“An investor who buys a green product has a good chance of helping Total, Shell or BP to finance themselves”

Pquick guess: which companies use “green finance” the most, these ESG-stamped products (respecting environmental, social and good governance criteria)? Those that pollute? Or those who participate in the fight against climate change?

The first, of course, as calculated by a study by the British think tank New Financial, to be published Tuesday, October 26. In the European Union, polluting companies (mainly oil and mining companies) issue 43% of green bonds; “clean” businesses account for 7% – the rest comes from businesses that do not fit into either of these two extreme categories.

Phenomenal growth

“As such, it’s not a bad thing, specifies the study. This shows that capital markets can help companies reduce the environmental or social problems they create. “ Certainly. But it also means that an investor who buys a green product thinking of putting his money at the service of the fight against global warming has a good chance of helping Total, Shell or BP to finance themselves. The funding will of course go to a “green” project, for example the development of a wind farm, but in favor of an oil major … “There is a real risk that the ESG label will offer these companies an opportunity to practice greenwashing – the greening of their image “, worries William Wright, the director of New Financial.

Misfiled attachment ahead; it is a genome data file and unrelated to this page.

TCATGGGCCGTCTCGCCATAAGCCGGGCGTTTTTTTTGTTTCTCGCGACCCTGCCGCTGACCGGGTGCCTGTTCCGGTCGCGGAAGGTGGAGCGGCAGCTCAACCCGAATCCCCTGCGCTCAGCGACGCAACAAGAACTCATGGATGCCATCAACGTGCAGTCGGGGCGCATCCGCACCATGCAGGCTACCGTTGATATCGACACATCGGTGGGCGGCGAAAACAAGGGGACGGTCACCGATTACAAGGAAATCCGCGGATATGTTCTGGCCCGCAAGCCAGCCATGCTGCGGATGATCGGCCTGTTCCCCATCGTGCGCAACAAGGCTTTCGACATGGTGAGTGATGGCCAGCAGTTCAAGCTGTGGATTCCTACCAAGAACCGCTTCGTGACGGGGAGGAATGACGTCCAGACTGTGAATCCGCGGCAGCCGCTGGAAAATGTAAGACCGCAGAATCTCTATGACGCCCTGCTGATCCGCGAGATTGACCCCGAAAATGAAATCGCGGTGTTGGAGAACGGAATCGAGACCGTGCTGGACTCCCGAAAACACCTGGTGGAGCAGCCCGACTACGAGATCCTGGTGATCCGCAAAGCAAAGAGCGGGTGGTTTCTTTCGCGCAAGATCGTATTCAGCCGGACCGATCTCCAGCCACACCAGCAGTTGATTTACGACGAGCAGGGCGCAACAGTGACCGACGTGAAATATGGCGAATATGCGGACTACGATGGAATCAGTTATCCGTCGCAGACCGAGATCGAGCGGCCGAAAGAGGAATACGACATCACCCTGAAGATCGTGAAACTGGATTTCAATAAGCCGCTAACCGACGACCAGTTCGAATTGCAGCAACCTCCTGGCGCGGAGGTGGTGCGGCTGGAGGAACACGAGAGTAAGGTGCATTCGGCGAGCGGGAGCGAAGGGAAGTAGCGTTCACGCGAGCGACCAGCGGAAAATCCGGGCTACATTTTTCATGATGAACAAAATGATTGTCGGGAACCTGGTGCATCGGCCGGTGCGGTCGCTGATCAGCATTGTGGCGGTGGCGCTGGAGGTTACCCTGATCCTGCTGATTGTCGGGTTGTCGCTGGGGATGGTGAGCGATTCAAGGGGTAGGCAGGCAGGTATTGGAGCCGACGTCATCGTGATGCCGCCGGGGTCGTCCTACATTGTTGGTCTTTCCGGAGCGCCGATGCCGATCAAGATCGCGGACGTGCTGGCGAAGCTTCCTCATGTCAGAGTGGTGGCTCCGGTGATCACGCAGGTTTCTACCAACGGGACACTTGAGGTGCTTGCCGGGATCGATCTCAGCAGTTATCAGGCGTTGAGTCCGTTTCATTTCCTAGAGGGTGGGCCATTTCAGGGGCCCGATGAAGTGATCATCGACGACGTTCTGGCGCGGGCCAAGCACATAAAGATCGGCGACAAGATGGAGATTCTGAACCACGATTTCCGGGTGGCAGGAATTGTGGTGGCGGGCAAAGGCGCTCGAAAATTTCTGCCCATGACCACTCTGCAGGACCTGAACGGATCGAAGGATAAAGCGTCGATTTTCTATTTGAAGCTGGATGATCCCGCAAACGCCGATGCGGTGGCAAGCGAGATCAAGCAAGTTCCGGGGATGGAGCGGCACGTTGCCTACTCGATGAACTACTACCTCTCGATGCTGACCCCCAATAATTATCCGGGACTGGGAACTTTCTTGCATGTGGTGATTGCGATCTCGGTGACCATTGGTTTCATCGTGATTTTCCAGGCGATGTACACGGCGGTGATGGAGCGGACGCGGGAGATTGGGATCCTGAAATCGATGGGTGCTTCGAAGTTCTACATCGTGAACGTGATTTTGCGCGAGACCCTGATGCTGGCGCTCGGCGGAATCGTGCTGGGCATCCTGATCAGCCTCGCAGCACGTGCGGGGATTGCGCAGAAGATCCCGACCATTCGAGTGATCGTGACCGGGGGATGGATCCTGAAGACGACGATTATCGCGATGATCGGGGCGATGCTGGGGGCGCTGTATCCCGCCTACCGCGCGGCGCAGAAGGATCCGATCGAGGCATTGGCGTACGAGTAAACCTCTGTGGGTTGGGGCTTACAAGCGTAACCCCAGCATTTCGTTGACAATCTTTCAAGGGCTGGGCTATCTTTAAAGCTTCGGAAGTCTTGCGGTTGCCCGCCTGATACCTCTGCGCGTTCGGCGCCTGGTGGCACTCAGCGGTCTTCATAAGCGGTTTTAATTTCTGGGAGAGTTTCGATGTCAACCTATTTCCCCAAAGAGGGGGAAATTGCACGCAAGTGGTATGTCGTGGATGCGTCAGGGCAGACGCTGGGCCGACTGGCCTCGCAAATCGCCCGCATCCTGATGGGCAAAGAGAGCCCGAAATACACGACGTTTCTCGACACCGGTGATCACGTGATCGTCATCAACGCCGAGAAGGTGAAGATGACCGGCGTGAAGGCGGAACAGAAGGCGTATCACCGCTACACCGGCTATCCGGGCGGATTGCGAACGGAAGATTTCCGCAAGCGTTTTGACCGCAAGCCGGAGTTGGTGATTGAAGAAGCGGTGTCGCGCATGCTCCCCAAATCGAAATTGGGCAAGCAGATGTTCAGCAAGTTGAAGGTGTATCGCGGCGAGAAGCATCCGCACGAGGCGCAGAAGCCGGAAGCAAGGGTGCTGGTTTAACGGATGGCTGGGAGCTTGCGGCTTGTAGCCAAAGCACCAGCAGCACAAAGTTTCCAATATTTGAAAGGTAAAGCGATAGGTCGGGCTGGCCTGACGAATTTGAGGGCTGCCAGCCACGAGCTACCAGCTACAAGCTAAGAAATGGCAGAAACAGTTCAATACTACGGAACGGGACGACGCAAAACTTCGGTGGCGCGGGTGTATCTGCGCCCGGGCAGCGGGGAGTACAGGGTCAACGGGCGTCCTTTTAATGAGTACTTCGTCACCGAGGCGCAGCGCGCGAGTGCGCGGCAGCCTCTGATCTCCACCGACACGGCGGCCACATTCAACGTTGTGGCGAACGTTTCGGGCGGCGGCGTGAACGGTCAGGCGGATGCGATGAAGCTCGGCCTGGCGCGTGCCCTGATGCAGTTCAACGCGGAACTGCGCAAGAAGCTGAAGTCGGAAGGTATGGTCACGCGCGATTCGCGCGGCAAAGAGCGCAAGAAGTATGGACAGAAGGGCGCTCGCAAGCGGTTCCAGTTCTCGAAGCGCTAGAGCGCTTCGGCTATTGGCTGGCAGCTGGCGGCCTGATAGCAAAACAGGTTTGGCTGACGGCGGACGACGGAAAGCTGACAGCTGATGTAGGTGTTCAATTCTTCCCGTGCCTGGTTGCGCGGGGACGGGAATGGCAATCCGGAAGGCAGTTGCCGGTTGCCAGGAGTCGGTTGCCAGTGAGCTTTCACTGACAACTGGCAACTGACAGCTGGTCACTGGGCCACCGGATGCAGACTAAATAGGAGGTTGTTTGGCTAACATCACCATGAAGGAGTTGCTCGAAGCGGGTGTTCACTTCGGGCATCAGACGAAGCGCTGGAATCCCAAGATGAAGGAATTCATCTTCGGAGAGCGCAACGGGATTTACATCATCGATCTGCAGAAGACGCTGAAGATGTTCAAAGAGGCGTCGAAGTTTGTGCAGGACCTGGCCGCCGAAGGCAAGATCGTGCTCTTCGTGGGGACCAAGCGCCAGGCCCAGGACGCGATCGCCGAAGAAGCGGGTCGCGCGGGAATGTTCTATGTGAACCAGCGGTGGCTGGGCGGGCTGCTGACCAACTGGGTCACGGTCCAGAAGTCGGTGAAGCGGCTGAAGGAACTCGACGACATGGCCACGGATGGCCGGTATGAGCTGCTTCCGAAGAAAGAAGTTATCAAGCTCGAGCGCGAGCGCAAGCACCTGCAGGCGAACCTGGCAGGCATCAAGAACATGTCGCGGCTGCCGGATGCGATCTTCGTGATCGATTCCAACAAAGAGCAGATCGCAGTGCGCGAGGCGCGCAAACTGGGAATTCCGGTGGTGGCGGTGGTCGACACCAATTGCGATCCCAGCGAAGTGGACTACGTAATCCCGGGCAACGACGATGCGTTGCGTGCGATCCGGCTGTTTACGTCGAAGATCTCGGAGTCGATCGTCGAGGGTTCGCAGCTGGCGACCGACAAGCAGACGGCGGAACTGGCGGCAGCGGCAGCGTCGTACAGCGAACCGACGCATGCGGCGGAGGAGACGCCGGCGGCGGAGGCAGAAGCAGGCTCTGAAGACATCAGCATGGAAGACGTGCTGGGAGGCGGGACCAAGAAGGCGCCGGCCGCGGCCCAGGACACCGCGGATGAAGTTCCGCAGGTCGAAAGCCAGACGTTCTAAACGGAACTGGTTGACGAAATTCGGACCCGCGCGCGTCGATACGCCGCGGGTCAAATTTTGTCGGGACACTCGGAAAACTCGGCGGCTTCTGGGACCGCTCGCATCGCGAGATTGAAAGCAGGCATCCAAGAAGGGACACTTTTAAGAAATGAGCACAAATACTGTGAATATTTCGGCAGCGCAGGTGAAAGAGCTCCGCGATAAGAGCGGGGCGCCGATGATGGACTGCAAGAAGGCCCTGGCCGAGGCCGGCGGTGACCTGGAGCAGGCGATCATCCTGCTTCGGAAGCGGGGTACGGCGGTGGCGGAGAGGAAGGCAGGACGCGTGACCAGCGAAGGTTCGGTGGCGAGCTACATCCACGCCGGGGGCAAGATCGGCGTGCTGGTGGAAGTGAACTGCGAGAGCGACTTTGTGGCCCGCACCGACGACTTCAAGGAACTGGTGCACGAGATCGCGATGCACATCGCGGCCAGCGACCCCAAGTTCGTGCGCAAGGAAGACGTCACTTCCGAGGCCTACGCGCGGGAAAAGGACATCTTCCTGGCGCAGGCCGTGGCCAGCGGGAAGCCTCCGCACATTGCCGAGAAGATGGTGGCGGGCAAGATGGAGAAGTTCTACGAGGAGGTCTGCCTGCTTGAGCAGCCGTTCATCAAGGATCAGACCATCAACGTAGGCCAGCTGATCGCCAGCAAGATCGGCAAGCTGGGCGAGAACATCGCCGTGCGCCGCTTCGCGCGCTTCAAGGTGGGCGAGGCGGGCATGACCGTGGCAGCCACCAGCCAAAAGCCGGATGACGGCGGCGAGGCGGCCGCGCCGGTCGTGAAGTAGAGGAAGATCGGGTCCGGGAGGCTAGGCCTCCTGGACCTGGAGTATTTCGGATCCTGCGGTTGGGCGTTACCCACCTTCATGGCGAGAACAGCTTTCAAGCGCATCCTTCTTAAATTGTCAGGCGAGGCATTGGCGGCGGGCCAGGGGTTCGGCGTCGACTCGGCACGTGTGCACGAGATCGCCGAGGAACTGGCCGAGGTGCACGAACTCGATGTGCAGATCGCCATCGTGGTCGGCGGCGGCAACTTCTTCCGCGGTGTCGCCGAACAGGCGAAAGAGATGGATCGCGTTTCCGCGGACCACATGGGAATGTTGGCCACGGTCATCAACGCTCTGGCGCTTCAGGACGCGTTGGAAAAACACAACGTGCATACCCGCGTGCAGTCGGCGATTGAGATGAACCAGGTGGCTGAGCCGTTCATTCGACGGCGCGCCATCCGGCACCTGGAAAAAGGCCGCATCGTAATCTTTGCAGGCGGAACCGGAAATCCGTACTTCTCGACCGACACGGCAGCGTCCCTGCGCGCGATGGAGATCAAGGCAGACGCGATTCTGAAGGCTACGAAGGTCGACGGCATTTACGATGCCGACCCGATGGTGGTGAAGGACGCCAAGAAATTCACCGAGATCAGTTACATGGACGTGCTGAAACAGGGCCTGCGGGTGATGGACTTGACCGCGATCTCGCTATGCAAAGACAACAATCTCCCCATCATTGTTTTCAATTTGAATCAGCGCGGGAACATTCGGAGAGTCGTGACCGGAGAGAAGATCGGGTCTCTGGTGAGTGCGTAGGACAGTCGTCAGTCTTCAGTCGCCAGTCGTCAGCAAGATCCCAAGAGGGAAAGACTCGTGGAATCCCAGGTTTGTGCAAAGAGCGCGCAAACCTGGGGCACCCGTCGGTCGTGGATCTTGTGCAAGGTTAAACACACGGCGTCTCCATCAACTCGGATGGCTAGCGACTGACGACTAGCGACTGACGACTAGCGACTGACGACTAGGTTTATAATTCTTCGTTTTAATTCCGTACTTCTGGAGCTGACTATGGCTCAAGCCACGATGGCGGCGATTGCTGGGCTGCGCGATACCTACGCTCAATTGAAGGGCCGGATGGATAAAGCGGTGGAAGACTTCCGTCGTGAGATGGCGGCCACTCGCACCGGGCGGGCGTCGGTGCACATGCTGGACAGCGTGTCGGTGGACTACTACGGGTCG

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This drift was inevitable. Green finance is experiencing phenomenal growth: green bond issuance across the world quintupled in five years to $ 569 billion in 2020, while ESG investment fund outstandings quadrupled to $ 1.8 trillion , according to New Financial. At this scale, only large companies can supply enough “green” projects, including the oil majors.

The risk is the bursting of a “greenwashing” bubble, if this happens, the whole sector will come out tarnished.

This growth crisis is also giving rise to financial products that are increasingly distant from the reality of green projects. Former banker Julien Lefournier and economist Alain Grandjean describe in their book, The Green Finance Illusion (L’Atelier, 243 pages, 21 euros), the emergence of loans and bonds “Indexed on sustainability” (« sustainability-linked bonds – SLB »). Clearly, the investor lends money not for a specific green project, but on condition that the company makes environmental or social progress. Problem: the objectives to be achieved are freely defined, “Self-assessed under the loving gaze of an external third party”, accuse the authors. What if the company does not meet them? “The penalty is ridiculous (…), a few basis points on the total line of credit. “ The worst illustration is that of TotalEnergies: in February, the French major promised to issue only SLB-type bonds, which means that these supposedly “green” products will allow it to finance all of its activity, including… its oil exploration.

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“An investor who buys a green product has a good chance of helping Total, Shell or BP to finance themselves”

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